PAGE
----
It is an object of the present invention to provide an improved arrangement for the suctioning of tracheal tubes.
According to one aspect of the present invention there is provided a tracheal tube system including a tracheal tube having a main lumen extending along its length and opening at opposite ends of the tube and a minor lumen extending along a major part of the length of the tube, the minor lumen opening externally towards the machine end of the tube and opening internally into the major lumen at least at one location towards the patient end of the tube, and a suction source connected with the minor lumen where it opens externally such that secretions that collect on the inside of the tube can be removed by the suction source through the minor lumen.
The minor lumen is preferably extruded within the wall of the tube and may have a plurality of openings that open internally into the major lumen at different locations spaced along the length of the minor lumen. The size of the openings from the minor lumen into the major opening may vary along the length of the minor lumen, preferably becoming larger towards the patient end of the tube. The or each opening is preferably smaller in section than that of the minor lumen. Alternatively, the minor lumen may open internally into the major lumen through a slit extending along a part at least of the length of the minor lumen. The tracheal tube may be curved along its length, the minor lumen extending along the outer curvature of the tube. Alternatively, the minor lumen may be displaced angularly along the tube, such as by following a helical path around the tube. The minor lumen is preferably elongated in section around a part of the circumference of the tube. The suction source preferably includes a suction vessel for containing aspirated material, the suction vessel having an inlet connected with said minor lumen, and a pump connected with an upper end of the vessel to pump out air from the vessel thereby creating suction at the inlet. The suction source preferably automatically applies suction periodically to the minor lumen and may be arranged to apply suction either only during inhalation or only during exhalation.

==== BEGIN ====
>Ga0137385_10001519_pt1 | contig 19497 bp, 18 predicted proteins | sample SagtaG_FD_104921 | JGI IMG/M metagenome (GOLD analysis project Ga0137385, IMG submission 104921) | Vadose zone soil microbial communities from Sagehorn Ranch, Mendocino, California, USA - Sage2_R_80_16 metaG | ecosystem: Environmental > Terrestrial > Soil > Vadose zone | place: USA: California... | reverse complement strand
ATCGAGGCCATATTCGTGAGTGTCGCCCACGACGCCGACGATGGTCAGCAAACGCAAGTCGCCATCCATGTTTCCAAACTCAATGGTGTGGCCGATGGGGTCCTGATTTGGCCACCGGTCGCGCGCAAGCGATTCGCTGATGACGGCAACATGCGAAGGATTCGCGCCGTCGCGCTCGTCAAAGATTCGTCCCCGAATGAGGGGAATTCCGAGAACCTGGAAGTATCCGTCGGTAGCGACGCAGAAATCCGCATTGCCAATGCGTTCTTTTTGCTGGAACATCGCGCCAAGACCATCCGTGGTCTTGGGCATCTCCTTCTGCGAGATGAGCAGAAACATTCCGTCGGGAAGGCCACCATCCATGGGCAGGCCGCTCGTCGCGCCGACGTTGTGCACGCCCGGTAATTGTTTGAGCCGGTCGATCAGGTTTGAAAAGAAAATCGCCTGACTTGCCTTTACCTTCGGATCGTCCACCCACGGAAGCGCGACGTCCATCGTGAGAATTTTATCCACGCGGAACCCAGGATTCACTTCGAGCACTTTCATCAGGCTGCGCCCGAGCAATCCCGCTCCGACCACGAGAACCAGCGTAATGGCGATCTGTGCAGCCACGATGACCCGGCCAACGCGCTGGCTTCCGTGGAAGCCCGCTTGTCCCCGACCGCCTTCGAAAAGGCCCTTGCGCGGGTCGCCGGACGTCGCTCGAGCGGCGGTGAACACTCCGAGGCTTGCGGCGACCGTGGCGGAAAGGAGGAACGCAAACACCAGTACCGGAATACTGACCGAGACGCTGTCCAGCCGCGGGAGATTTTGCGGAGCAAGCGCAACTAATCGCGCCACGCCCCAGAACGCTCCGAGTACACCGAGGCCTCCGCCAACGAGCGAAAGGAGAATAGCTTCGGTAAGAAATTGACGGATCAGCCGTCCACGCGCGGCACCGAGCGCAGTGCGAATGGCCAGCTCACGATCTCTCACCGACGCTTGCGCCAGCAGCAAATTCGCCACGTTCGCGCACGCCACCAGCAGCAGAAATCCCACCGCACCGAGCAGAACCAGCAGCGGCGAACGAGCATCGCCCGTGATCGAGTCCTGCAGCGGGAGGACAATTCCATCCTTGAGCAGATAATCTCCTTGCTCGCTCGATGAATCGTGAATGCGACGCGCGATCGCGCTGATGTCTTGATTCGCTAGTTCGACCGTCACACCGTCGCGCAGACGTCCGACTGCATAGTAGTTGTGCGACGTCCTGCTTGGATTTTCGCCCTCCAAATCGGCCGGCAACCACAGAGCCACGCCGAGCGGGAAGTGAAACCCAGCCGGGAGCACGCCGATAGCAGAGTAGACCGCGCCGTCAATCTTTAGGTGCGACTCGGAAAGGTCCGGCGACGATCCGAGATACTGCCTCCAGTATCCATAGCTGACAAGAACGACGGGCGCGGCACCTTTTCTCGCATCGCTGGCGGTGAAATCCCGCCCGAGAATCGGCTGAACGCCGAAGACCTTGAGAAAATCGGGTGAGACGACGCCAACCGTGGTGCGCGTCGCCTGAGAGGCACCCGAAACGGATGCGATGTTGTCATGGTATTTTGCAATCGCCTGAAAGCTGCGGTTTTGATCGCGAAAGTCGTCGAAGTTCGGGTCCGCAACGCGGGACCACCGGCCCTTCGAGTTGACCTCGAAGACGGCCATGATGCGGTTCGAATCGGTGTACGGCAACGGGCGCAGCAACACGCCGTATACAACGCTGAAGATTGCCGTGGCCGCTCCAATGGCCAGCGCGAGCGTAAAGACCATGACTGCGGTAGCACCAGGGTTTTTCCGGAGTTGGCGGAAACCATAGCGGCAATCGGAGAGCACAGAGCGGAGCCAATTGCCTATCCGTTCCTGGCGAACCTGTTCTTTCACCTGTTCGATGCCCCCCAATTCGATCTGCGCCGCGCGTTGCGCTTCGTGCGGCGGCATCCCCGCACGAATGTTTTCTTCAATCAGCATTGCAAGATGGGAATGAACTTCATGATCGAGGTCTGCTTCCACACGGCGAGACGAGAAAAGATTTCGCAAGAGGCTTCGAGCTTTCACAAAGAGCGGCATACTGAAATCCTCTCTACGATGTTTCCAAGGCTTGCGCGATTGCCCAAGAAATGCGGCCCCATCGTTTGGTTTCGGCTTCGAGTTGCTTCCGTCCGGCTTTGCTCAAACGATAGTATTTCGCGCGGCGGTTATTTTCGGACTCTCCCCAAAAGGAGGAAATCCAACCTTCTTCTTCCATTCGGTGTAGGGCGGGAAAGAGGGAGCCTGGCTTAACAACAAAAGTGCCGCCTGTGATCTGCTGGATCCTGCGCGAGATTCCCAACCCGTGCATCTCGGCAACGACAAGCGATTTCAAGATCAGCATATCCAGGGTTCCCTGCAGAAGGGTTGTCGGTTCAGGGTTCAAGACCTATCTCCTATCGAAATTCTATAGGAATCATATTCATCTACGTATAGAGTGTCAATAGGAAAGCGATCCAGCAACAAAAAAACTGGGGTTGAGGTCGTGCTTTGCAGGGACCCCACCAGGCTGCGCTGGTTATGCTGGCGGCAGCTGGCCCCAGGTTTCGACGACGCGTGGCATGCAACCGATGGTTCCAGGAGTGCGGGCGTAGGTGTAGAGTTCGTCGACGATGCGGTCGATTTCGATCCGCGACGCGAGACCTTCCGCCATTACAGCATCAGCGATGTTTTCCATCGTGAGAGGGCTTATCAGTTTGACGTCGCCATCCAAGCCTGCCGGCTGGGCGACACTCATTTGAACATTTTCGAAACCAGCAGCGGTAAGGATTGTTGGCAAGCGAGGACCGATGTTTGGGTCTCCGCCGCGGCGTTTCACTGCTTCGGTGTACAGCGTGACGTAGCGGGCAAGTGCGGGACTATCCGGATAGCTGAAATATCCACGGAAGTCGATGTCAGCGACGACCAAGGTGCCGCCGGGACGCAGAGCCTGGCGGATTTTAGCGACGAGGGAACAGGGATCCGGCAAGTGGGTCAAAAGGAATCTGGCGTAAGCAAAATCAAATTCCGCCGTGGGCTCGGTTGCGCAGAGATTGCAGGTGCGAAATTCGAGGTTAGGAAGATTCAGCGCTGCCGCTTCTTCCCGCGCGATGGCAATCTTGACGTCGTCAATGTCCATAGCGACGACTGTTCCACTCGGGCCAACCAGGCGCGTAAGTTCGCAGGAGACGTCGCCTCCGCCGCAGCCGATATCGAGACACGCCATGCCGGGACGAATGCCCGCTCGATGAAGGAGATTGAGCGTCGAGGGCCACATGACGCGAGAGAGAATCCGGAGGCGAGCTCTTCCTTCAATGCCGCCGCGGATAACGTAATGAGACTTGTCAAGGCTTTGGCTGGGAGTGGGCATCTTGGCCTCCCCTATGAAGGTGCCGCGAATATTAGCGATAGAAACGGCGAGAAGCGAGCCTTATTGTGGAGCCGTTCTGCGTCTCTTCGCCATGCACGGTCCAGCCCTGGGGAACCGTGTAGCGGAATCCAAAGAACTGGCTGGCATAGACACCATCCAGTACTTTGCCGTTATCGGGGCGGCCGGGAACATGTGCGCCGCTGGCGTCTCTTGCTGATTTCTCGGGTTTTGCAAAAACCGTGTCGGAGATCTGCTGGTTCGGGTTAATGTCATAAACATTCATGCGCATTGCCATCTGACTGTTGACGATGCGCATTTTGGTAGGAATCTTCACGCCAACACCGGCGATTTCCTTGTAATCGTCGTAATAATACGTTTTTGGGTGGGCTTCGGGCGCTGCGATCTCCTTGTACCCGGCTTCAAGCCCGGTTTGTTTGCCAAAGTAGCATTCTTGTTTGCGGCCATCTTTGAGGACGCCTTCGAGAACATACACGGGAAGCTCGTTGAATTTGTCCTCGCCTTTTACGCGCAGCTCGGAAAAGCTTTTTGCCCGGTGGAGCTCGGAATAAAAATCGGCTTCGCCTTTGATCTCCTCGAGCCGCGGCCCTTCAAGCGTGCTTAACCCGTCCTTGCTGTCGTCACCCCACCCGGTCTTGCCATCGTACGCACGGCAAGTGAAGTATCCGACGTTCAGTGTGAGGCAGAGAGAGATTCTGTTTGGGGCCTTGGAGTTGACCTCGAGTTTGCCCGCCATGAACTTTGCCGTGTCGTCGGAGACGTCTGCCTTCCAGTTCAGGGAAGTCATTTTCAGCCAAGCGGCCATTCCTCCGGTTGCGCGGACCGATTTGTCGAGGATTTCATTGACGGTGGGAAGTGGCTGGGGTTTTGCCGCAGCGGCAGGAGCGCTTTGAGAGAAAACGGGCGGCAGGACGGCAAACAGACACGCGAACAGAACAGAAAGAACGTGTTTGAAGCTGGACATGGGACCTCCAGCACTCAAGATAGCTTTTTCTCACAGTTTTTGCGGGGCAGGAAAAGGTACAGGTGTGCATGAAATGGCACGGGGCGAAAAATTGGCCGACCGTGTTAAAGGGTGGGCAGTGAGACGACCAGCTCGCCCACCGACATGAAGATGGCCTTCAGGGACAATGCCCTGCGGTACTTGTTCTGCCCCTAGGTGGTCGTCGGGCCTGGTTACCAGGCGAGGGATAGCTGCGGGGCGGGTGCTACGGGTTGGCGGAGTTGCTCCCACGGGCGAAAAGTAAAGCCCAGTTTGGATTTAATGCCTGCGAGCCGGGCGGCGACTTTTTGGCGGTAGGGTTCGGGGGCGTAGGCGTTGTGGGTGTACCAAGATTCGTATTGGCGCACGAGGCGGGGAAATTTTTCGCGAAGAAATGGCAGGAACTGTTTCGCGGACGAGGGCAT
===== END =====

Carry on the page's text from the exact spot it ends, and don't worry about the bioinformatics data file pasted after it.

According to another aspect of the present invention there is provided a tracheal tube for a system according to the above one aspect of the invention.